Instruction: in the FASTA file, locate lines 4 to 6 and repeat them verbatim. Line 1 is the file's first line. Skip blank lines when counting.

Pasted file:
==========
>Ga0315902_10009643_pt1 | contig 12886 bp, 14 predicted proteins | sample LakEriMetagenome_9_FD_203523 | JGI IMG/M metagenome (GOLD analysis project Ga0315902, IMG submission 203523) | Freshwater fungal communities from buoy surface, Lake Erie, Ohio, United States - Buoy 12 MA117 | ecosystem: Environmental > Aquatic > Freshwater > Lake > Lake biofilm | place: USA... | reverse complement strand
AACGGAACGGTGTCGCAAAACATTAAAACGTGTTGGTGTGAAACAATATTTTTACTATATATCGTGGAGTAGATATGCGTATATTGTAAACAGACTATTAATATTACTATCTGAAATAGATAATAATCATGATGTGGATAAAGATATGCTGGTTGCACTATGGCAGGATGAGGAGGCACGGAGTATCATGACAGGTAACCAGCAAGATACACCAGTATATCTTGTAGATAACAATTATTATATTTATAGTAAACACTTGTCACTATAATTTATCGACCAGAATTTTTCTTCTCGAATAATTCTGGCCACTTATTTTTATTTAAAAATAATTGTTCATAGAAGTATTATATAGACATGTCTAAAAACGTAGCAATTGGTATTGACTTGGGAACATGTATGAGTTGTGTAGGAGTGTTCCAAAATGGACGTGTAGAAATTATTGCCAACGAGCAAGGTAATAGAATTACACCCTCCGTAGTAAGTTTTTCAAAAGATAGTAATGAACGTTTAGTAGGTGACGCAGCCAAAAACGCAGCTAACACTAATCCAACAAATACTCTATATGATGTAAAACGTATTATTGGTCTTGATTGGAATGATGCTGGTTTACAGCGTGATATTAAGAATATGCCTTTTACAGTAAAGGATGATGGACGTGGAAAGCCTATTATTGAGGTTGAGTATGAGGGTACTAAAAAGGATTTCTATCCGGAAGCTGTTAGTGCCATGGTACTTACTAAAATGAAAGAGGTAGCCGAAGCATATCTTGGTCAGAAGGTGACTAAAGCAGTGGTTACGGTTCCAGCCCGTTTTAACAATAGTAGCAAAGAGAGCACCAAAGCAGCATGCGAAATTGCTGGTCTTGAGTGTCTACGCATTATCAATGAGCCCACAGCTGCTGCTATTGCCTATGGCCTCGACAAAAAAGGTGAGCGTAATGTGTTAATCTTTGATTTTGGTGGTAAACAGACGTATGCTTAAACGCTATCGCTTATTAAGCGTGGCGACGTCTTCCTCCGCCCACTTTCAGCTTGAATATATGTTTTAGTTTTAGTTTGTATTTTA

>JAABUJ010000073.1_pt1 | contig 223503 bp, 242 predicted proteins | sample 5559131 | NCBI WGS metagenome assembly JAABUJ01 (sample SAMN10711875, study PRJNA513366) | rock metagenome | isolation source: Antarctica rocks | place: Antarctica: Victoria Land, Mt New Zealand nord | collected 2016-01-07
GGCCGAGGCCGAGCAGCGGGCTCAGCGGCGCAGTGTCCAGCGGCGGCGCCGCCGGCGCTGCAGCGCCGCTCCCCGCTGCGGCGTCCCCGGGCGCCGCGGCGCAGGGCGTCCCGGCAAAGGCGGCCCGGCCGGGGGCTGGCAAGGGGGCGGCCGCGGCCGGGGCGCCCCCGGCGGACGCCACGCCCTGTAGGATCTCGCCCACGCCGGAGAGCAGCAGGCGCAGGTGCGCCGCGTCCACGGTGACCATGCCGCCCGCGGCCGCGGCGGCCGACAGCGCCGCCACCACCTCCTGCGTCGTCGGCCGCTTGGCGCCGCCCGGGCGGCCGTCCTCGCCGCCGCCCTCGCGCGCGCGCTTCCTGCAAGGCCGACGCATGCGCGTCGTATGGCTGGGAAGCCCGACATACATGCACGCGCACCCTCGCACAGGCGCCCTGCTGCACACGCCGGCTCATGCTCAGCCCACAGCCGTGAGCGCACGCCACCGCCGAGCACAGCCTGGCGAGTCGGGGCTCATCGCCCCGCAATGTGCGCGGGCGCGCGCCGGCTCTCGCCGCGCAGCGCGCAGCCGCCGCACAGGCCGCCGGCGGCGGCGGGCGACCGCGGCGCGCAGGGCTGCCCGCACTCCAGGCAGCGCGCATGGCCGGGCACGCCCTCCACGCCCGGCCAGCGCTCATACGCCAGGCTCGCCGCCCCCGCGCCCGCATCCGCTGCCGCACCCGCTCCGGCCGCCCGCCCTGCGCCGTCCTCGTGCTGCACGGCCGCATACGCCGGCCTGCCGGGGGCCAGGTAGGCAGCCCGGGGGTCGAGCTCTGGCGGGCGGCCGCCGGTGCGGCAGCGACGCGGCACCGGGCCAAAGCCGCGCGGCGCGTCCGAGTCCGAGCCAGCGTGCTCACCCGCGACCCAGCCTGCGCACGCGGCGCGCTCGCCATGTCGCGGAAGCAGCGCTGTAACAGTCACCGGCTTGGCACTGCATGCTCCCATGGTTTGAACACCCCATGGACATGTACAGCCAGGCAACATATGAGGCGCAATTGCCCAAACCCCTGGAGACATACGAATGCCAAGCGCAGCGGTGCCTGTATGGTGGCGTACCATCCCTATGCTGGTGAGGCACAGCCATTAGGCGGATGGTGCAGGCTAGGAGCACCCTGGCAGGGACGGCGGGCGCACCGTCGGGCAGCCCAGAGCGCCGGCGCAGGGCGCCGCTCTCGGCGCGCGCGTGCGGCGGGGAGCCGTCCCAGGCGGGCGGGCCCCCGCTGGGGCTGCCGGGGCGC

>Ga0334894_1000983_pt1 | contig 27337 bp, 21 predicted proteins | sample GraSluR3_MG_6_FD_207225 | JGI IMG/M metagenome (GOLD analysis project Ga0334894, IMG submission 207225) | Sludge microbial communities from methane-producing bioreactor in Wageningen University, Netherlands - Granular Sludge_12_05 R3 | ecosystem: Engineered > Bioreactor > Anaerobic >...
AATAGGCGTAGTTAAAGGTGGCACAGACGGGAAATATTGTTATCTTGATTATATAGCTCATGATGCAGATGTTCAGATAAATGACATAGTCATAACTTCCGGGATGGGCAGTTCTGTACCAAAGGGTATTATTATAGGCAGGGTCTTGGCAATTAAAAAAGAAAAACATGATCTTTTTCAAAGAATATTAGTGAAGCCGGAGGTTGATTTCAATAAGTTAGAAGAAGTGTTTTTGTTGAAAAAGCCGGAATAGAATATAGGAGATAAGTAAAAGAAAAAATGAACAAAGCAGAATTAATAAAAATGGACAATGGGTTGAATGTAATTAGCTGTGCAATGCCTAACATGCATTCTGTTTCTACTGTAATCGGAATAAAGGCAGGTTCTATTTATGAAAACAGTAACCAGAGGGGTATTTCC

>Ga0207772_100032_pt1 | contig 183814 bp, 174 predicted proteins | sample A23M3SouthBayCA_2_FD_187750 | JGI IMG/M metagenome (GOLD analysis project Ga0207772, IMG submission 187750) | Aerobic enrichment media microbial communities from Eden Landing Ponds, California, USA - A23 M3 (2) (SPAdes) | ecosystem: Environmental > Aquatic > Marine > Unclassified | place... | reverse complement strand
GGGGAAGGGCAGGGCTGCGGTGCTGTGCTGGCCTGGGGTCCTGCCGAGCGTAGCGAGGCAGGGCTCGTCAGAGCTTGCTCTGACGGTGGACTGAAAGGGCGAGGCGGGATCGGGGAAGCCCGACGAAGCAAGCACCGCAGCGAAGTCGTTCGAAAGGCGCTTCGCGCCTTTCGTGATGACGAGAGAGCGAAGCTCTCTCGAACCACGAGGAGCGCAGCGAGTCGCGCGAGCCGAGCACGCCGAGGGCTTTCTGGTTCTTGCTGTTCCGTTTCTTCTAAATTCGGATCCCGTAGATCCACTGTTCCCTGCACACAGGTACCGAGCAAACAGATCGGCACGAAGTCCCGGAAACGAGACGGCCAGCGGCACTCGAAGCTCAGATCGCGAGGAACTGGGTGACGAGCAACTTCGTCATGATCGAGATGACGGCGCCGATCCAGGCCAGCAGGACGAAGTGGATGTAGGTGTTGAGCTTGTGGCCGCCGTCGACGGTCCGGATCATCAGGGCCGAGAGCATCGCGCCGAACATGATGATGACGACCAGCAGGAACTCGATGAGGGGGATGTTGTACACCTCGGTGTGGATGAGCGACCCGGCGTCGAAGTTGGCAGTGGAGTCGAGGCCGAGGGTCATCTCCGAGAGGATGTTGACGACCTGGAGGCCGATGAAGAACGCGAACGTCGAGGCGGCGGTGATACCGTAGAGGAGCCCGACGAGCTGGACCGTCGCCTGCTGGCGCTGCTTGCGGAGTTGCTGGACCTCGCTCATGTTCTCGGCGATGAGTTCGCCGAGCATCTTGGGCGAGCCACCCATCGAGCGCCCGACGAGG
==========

GGCCGAGGCCGAGCAGCGGGCTCAGCGGCGCAGTGTCCAGCGGCGGCGCCGCCGGCGCTGCAGCGCCGCTCCCCGCTGCGGCGTCCCCGGGCGCCGCGGCGCAGGGCGTCCCGGCAAAGGCGGCCCGGCCGGGGGCTGGCAAGGGGGCGGCCGCGGCCGGGGCGCCCCCGGCGGACGCCACGCCCTGTAGGATCTCGCCCACGCCGGAGAGCAGCAGGCGCAGGTGCGCCGCGTCCACGGTGACCATGCCGCCCGCGGCCGCGGCGGCCGACAGCGCCGCCACCACCTCCTGCGTCGTCGGCCGCTTGGCGCCGCCCGGGCGGCCGTCCTCGCCGCCGCCCTCGCGCGCGCGCTTCCTGCAAGGCCGACGCATGCGCGTCGTATGGCTGGGAAGCCCGACATACATGCACGCGCACCCTCGCACAGGCGCCCTGCTGCACACGCCGGCTCATGCTCAGCCCACAGCCGTGAGCGCACGCCACCGCCGAGCACAGCCTGGCGAGTCGGGGCTCATCGCCCCGCAATGTGCGCGGGCGCGCGCCGGCTCTCGCCGCGCAGCGCGCAGCCGCCGCACAGGCCGCCGGCGGCGGCGGGCGACCGCGGCGCGCAGGGCTGCCCGCACTCCAGGCAGCGCGCATGGCCGGGCACGCCCTCCACGCCCGGCCAGCGCTCATACGCCAGGCTCGCCGCCCCCGCGCCCGCATCCGCTGCCGCACCCGCTCCGGCCGCCCGCCCTGCGCCGTCCTCGTGCTGCACGGCCGCATACGCCGGCCTGCCGGGGGCCAGGTAGGCAGCCCGGGGGTCGAGCTCTGGCGGGCGGCCGCCGGTGCGGCAGCGACGCGGCACCGGGCCAAAGCCGCGCGGCGCGTCCGAGTCCGAGCCAGCGTGCTCACCCGCGACCCAGCCTGCGCACGCGGCGCGCTCGCCATGTCGCGGAAGCAGCGCTGTAACAGTCACCGGCTTGGCACTGCATGCTCCCATGGTTTGAACACCCCATGGACATGTACAGCCAGGCAACATATGAGGCGCAATTGCCCAAACCCCTGGAGACATACGAATGCCAAGCGCAGCGGTGCCTGTATGGTGGCGTACCATCCCTATGCTGGTGAGGCACAGCCATTAGGCGGATGGTGCAGGCTAGGAGCACCCTGGCAGGGACGGCGGGCGCACCGTCGGGCAGCCCAGAGCGCCGGCGCAGGGCGCCGCTCTCGGCGCGCGCGTGCGGCGGGGAGCCGTCCCAGGCGGGCGGGCCCCCGCTGGGGCTGCCGGGGCGC

>Ga0334894_1000983_pt1 | contig 27337 bp, 21 predicted proteins | sample GraSluR3_MG_6_FD_207225 | JGI IMG/M metagenome (GOLD analysis project Ga0334894, IMG submission 207225) | Sludge microbial communities from methane-producing bioreactor in Wageningen University, Netherlands - Granular Sludge_12_05 R3 | ecosystem: Engineered > Bioreactor > Anaerobic >...
AATAGGCGTAGTTAAAGGTGGCACAGACGGGAAATATTGTTATCTTGATTATATAGCTCATGATGCAGATGTTCAGATAAATGACATAGTCATAACTTCCGGGATGGGCAGTTCTGTACCAAAGGGTATTATTATAGGCAGGGTCTTGGCAATTAAAAAAGAAAAACATGATCTTTTTCAAAGAATATTAGTGAAGCCGGAGGTTGATTTCAATAAGTTAGAAGAAGTGTTTTTGTTGAAAAAGCCGGAATAGAATATAGGAGATAAGTAAAAGAAAAAATGAACAAAGCAGAATTAATAAAAATGGACAATGGGTTGAATGTAATTAGCTGTGCAATGCCTAACATGCATTCTGTTTCTACTGTAATCGGAATAAAGGCAGGTTCTATTTATGAAAACAGTAACCAGAGGGGTATTTCC